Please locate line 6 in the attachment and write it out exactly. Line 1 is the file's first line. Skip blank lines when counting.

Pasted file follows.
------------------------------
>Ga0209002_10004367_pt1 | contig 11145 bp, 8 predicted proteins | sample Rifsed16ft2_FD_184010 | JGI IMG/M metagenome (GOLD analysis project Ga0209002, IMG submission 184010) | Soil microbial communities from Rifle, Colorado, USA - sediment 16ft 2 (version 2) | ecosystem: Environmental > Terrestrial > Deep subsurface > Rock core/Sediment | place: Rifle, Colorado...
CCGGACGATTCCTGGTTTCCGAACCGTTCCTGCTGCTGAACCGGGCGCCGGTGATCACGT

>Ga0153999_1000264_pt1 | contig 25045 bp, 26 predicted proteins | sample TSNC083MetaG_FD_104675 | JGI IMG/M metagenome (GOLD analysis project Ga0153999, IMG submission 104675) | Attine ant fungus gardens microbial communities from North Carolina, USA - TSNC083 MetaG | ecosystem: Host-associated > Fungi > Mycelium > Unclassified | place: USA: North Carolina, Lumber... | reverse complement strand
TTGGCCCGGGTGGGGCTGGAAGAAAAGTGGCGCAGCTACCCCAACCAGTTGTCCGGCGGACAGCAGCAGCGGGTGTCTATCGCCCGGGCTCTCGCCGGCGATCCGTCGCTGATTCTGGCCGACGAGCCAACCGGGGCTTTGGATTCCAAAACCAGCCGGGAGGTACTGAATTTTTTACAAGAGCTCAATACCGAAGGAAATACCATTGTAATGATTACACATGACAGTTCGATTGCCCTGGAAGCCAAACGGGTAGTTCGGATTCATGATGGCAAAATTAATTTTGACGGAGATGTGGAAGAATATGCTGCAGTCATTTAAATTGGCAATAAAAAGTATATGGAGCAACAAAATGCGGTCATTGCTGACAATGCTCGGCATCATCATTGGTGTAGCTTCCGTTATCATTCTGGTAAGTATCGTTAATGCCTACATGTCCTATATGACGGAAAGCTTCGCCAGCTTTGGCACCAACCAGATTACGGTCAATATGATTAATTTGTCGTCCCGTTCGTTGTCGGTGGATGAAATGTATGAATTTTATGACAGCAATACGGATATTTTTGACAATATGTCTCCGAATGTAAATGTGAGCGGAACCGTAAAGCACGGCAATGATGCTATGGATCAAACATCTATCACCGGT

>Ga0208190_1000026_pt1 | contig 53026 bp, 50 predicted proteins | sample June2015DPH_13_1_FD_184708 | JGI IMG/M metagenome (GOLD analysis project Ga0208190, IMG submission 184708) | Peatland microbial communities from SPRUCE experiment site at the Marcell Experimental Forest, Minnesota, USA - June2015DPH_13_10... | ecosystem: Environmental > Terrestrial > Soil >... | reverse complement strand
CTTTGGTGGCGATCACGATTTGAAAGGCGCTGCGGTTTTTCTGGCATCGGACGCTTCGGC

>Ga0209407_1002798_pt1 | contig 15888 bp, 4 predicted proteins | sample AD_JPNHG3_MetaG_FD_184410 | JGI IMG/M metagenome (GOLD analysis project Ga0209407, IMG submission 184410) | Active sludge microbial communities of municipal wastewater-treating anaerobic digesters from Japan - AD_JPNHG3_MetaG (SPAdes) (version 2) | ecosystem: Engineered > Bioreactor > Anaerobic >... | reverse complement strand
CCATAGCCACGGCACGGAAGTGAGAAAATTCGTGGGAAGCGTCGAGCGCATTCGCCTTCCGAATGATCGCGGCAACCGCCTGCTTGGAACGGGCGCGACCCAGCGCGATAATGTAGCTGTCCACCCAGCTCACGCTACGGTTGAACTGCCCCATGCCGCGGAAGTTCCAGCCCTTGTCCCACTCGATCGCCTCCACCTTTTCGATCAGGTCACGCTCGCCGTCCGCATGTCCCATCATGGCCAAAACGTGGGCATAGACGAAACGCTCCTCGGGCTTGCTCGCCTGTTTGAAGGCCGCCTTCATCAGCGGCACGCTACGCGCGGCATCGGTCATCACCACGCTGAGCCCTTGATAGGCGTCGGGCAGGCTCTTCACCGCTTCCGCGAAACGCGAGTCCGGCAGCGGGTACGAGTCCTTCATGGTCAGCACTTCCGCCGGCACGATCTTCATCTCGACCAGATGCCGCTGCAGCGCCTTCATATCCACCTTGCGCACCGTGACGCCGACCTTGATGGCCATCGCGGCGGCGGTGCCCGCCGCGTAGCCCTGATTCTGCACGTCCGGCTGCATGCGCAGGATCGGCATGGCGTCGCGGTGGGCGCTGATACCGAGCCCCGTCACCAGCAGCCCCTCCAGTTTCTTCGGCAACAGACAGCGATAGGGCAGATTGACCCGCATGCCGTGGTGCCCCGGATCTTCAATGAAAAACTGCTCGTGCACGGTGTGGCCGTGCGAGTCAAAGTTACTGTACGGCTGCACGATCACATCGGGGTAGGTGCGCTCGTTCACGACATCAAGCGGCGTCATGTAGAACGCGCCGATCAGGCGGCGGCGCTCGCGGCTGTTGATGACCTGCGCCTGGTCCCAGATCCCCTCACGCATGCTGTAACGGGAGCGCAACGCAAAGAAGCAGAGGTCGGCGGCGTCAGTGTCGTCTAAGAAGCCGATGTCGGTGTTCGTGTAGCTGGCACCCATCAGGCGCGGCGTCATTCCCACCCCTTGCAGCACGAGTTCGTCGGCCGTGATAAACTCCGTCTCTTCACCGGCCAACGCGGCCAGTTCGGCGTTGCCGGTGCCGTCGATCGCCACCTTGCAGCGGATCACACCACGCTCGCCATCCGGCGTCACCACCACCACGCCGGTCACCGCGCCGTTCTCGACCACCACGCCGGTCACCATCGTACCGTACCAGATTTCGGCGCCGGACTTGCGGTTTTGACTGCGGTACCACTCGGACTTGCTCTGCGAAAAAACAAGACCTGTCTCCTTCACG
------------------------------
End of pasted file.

CTTTGGTGGCGATCACGATTTGAAAGGCGCTGCGGTTTTTCTGGCATCGGACGCTTCGGC